Foreign investors made 3,311 deals to contribute capital or buy shares in local firms year to date
The Vietnamese market has recently seen a notably deal, in which Frasers Property acquired a 75 percent stake in Ho Chi Minh City-based Phu An Dien Real Estate JSC (PAD) for VND799 billion (US$34.3 million). Previously, the Singapore-based realty group also spent US$18 million to hold a 75 percent stake of Phu An Khang JSC.
In July, Vemanti Group, Inc., a technology-driven holding company, also entered a definitive agreement to take a 20 percent equity interest in eLoan JSC (eLoan), a Ho Chi Minh City-based fintech company. The deal’s value has yet to be disclosed.
As part of the agreement, Vemanti will execute a cash and stock exchange for a 20 percent equity interest in eLoan with options for further deals along with a corporate board seat.
The two deals were only among 3,311 transactions to contribute capital or buy shares in Vietnamese firms made by foreign investors so far this year, according to the Foreign Investment Agency (FIA) under the Ministry of Planning and Investment.
Nguyen Noi, FIA’s deputy director, said that more and more foreign investors have chosen to contribute capital or buy shares of Vietnamese firms to invest in the Southeast Asian country so that they can immediately enter the market, instead of having to invest from the beginning in the construction of factories or business establishments.
According to Noi, among US$5.8 billion of the Vietnam’s M&A total value in 2016, the amount of capital contribution and share acquisition of foreign investors was US$4.5 billion. In 2017, the country’s M&A market was worth US$10.2 billion, of which the capital contribution and share acquisition of foreign investors also made up US$6.3 billion.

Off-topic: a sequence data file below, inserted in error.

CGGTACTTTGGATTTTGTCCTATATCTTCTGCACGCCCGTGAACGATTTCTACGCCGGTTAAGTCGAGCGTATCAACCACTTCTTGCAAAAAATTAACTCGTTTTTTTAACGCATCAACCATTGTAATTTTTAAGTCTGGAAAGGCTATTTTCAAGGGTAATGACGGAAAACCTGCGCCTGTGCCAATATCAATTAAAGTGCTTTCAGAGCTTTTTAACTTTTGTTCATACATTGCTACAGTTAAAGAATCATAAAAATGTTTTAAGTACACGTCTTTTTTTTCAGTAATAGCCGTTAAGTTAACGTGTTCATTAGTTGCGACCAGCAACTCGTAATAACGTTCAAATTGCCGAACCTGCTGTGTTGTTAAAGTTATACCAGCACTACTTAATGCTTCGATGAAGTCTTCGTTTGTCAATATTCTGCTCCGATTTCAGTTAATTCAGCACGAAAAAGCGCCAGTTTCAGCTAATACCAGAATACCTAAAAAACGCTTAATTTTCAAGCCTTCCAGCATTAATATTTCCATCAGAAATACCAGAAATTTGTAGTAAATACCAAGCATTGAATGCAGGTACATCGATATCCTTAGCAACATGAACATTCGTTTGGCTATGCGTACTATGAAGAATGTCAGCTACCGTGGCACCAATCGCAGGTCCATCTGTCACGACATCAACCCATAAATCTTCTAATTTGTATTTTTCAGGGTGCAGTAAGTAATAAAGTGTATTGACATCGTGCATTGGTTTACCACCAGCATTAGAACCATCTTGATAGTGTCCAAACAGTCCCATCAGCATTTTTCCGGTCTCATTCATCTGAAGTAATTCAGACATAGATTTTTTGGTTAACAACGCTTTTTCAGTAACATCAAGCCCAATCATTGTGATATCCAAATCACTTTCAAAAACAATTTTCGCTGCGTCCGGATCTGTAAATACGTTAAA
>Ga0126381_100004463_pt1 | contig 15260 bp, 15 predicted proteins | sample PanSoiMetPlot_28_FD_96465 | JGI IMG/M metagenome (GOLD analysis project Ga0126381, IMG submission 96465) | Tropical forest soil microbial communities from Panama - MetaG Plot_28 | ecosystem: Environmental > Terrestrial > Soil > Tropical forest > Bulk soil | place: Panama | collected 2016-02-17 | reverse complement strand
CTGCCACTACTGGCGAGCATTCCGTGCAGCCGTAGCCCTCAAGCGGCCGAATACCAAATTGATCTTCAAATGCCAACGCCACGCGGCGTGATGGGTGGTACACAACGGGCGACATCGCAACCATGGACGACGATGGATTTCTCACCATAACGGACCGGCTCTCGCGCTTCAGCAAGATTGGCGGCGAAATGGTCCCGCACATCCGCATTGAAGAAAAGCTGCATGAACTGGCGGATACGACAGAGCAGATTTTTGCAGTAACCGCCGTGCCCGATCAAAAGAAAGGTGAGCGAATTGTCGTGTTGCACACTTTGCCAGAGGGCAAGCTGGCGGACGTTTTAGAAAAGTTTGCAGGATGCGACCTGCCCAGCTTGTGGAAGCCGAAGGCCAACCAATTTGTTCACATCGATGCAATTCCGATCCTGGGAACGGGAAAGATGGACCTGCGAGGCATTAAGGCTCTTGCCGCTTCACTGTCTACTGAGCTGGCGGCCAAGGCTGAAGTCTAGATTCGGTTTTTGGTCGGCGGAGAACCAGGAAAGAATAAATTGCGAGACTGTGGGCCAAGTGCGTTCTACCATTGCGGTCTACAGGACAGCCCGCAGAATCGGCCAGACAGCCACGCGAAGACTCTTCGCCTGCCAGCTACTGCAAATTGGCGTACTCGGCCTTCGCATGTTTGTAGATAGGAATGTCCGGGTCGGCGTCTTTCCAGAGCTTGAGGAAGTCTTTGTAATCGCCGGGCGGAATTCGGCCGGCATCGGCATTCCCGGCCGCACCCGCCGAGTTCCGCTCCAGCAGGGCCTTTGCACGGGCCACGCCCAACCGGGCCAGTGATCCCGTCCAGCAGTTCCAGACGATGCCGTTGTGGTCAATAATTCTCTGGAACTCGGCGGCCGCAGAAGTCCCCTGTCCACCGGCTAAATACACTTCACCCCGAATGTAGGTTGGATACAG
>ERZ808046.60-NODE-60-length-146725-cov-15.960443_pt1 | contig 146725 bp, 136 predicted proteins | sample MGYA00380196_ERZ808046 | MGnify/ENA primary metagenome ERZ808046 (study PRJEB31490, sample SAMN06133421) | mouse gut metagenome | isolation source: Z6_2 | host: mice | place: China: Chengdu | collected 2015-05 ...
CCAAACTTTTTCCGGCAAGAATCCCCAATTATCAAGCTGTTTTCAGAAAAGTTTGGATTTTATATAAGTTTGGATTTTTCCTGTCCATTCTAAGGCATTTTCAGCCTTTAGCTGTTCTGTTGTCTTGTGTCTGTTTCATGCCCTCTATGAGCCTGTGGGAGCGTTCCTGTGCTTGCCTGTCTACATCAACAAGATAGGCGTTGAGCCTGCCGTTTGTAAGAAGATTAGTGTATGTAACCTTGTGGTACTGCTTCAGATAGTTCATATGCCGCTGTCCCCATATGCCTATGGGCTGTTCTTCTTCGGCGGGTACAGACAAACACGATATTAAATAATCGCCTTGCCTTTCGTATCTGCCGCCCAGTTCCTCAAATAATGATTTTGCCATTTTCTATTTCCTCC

The same move was continuously seen in the first seven months of this year, with the capital contribution and share acquisition reaching US$4.79 billion, a year-on-year rise of 53.3 percent.
Reports from the Vietnam M&A Forum showed that Thailand led the race to buy stakes at Vietnamese companies last year. Thai investors have so far held stake at Vietnam’s leading companies such as BigC, Nguyen Kim, Prime Group, Binh Minh Plastics and Sabeco.
In the first seven months of this year, Singaporean investors also poured US$805 million in Vietnam’s companies. The figures for South Korean, Japanese and the British Virgin Islands investors were US$937.6 million, US$343.5 million and US$1 billion, respectively.
Rising trend forecast
Besides contributing to heating up Vietnam’s M&A market, the boom in the capital contribution and share acquisition of foreign investors in Vietnamese firms have also helped increase the country’s FDI inflow, Noi said, forecasting that this trend will continue to grow positively in the future.
According to Noi, the form of capital contribution and share acquisition when foreign investors invest in Vietnam is very useful because most of this capital will be immediately put into operation.
In addition, he said, making capital contribution and buying shares is also a form of joint venture, thereby promoting the transfer of technology, advanced management skills and especially improving the transparency of Vietnamese firms.
Experts attributed the rising trend of this capital inflow to the development of Vietnamese firms and the government’s plans to speed up the privatization and divestment of state-owned enterprises (SOEs).
However, Phan Duc Hieu, deputy director of the Central Institute for Economic Management, recommended that the sale of SOEs should be planned better to gain the highest value. He expected that the operation of the State Capital Management Committee in the future will bring more effective strategies in the SOE sales.